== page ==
Charge data was broken down by crimes and offences employing the standard system of classification used in the recorded crime in Scotland bulletin series. "Crime" is generally used for the more serious criminal acts; the less serious are termed "offences". Examination of charges shows a slightly higher proportion of offence charges (52%) than crimes (48%) and reveals therefore that individuals involved in SOC are involved in a range of different criminal activities, just under half of which may generally be described as more serious in nature.

An important caveat to bear in mind in consideration of the charge data is that: while offenders were identified as having involvement in SOC, and the purpose of the study was to look at all offending, it was not possible to break down charges related specifically to SOC (because recording practices do not include this within charge descriptions) with the exception of where a SOC aggravation was added in a small minority (2%) of cases. For example, charges of vandalism, breach of the peace and motor vehicle offences may be part of wider criminal offending behaviour (and relate to proactive policing and attempts to disrupt activity), whereas crimes involving the supply of drugs, and fraud are more clearly associated with operational definitions of SOC and therefore likely to involve it directly. However, developing a better awareness of all the offending behaviour of those identified as being involved in SOC is relevant in understanding how to address it, and reduce associated societal harm.

Examination of offending data shows that, SOC nominals are typically involved in criminal activity across all crime categories, including vandalism, anti-social behaviour and motor vehicle crime, which suggests general offending as well as potential specialist offending for this group. Motor vehicle offences (group 7) account for the highest proportion of all charges (30%) and involve a range of offending behaviours including unlawful use of a vehicle, seatbelt and mobile phone offences and speeding (constituting 71% of charges within this group). Just over a quarter of charges (26%) fall under group 5: 'other crimes' of which drug related charges constitute the highest number (82% of charges within this group). Indeed a quarter (25%) of those identified as involved in SOC activity who had offended in 2013-14 faced drug crime (either supply or misuse) charges.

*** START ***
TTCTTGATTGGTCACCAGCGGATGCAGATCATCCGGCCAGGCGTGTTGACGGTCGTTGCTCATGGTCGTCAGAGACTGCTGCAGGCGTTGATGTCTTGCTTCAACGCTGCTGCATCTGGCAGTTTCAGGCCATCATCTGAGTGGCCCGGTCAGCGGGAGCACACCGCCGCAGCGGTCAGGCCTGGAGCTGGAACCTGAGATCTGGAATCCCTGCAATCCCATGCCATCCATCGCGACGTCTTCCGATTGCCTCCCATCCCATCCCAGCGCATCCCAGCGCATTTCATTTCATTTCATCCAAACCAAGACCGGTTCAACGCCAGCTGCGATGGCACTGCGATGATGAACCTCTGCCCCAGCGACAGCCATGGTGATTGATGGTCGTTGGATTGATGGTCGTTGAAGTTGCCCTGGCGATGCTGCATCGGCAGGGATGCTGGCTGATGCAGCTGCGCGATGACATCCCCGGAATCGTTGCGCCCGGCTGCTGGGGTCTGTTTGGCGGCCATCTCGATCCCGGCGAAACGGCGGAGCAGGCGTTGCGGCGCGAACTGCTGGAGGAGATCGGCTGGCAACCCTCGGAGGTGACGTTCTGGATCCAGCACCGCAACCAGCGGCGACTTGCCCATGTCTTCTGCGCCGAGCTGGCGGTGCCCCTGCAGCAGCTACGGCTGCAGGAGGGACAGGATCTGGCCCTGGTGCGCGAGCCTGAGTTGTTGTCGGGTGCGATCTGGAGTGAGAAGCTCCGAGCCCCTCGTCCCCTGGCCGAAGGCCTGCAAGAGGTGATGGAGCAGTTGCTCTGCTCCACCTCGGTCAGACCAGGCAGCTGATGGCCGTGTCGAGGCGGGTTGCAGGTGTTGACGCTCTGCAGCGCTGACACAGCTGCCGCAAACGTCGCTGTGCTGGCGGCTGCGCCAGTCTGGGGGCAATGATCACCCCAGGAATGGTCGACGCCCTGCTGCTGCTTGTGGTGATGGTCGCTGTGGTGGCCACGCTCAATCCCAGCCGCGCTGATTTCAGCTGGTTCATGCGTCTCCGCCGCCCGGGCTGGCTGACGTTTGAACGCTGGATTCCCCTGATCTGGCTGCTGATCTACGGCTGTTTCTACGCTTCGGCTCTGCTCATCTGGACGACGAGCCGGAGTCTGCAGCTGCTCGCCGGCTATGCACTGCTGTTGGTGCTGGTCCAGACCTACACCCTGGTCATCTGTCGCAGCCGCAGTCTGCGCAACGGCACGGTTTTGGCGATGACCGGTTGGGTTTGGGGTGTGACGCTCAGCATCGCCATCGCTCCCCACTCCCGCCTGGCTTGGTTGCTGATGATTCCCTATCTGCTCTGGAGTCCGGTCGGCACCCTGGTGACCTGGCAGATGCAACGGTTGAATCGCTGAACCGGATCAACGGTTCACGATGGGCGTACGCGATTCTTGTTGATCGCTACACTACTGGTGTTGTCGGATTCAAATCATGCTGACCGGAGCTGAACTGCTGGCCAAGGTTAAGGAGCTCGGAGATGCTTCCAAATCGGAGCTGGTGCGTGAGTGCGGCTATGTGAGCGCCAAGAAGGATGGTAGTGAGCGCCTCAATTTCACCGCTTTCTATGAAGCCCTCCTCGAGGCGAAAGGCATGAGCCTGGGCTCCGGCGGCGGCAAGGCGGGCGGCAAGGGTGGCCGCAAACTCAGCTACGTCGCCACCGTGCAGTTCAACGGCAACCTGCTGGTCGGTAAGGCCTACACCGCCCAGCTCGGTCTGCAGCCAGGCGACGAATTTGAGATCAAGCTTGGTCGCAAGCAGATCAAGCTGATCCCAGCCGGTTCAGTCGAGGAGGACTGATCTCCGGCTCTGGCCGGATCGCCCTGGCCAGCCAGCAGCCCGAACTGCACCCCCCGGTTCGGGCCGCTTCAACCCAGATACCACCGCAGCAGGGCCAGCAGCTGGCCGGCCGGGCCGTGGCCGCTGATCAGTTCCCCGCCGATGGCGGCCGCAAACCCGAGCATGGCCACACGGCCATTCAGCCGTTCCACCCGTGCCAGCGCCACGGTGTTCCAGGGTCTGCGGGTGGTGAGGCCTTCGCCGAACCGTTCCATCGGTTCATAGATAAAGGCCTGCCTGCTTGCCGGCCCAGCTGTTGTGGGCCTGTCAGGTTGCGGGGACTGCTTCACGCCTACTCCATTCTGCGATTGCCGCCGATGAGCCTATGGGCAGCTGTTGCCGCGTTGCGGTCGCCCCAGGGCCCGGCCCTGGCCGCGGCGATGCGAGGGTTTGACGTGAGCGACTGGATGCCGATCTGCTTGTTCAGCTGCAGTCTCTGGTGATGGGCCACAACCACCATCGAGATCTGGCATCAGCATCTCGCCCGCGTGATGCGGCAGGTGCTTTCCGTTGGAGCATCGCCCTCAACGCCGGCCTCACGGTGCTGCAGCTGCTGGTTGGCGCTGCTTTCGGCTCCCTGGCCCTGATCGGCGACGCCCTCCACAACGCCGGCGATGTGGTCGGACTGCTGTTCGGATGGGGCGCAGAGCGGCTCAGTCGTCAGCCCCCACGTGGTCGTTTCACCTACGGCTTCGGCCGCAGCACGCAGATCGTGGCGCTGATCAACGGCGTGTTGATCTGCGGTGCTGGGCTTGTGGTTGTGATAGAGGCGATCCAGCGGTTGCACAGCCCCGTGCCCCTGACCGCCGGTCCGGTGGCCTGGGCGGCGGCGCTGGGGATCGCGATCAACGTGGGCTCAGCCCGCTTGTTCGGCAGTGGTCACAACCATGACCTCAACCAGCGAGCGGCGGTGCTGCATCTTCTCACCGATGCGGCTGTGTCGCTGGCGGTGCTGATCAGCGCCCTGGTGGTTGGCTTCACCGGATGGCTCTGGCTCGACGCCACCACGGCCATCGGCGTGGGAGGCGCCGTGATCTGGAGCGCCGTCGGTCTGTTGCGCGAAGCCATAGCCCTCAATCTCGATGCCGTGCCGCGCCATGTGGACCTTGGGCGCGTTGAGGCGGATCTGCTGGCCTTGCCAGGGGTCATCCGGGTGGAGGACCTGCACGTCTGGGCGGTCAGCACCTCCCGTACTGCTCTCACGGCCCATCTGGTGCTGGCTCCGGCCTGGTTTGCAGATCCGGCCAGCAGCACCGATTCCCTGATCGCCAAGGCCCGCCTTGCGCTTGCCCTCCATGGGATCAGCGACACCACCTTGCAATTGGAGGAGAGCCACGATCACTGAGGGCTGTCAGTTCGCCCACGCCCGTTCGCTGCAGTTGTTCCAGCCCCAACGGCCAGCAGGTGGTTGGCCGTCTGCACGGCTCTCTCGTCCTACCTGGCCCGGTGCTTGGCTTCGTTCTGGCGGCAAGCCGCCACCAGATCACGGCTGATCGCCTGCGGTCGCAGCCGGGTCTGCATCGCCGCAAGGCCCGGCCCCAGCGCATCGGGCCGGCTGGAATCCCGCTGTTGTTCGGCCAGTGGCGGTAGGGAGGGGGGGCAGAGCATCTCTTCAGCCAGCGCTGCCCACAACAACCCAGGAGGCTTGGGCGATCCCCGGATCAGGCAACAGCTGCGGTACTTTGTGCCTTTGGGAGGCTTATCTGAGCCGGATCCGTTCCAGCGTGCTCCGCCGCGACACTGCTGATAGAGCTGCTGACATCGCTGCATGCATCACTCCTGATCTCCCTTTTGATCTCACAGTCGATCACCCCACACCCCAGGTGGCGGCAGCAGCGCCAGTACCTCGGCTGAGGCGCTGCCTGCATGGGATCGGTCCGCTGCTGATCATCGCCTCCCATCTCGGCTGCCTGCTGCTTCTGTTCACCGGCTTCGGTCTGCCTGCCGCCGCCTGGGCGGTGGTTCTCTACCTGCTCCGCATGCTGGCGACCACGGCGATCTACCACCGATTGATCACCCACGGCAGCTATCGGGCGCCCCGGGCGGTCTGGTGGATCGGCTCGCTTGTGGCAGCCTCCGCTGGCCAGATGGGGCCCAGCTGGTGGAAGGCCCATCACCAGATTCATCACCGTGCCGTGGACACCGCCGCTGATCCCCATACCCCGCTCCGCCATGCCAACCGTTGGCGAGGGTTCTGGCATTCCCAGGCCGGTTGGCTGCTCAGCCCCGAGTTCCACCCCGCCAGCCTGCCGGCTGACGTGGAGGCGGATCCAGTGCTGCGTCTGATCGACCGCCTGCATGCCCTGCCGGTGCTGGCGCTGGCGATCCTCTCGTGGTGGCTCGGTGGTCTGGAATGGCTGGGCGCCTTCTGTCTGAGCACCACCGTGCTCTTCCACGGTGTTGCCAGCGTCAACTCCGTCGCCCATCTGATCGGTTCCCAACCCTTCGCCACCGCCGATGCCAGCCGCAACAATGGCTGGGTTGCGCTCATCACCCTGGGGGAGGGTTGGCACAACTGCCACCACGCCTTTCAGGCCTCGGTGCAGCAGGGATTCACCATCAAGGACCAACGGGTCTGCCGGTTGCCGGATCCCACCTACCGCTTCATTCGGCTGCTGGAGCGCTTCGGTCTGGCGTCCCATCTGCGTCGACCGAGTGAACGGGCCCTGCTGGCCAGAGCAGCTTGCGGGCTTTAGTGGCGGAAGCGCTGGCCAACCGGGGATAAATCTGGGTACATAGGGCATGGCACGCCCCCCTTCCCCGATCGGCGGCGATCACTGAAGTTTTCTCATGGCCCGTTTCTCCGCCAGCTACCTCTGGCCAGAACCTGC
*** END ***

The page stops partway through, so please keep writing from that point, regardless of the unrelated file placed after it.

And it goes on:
Just over a fifth of charges (22%) are within group 6 'Miscellaneous offences'; the majority of which involve common assault and breach of the peace etc. A slightly smaller proportion of charges (18.6%) fall into category 3 – crimes of dishonesty – over half of which involve shoplifting and other theft.

Only a small minority of the overall crimes/offences fall into the first (and most serious) two categories, non-sexual crimes of violence and sexual crimes (1.4%).

Comparison with recorded crime data for the same period was also conducted, to assess whether the offending patterns of those involved in SOC differ from the general offending population. This revealed that a high proportion of crimes for SOC offenders (26%) fall under group 5, 'other crimes' of which drug related charges constitute the highest number. This is considerably higher than the proportion of crimes in group 5 for all recorded crime (8%) and is likely to be attributable to the higher proportion of drug related offences committed by serious organised criminals [53] . Indeed, an estimated 65% of Scottish SOC groups are thought to be involved in the supply and distribution of illegal drugs [54] . Otherwise, offending patterns are broadly comparable, albeit with higher proportions of charges recorded in the general offending population for group 6, 'miscellaneous offences' and group 7 'motor vehicle offences'.